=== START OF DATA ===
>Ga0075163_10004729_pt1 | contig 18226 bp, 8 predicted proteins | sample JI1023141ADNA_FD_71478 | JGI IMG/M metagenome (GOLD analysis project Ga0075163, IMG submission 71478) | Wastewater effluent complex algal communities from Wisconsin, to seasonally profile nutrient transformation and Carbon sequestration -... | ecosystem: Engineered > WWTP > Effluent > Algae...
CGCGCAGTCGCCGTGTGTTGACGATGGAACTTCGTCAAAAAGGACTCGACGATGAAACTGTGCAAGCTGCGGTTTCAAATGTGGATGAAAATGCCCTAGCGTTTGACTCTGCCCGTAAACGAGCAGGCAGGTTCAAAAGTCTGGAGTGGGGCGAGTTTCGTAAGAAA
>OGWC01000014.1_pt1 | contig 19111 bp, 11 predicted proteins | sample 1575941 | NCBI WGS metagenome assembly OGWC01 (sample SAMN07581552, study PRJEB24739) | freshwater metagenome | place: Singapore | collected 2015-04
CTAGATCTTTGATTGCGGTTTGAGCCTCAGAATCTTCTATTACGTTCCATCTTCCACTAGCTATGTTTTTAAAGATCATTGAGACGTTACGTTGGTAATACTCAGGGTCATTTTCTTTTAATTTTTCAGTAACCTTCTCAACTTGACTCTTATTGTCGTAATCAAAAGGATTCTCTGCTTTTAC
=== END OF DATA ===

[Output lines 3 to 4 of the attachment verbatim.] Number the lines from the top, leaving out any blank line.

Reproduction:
>OGWC01000014.1_pt1 | contig 19111 bp, 11 predicted proteins | sample 1575941 | NCBI WGS metagenome assembly OGWC01 (sample SAMN07581552, study PRJEB24739) | freshwater metagenome | place: Singapore | collected 2015-04
CTAGATCTTTGATTGCGGTTTGAGCCTCAGAATCTTCTATTACGTTCCATCTTCCACTAGCTATGTTTTTAAAGATCATTGAGACGTTACGTTGGTAATACTCAGGGTCATTTTCTTTTAATTTTTCAGTAACCTTCTCAACTTGACTCTTATTGTCGTAATCAAAAGGATTCTCTGCTTTTAC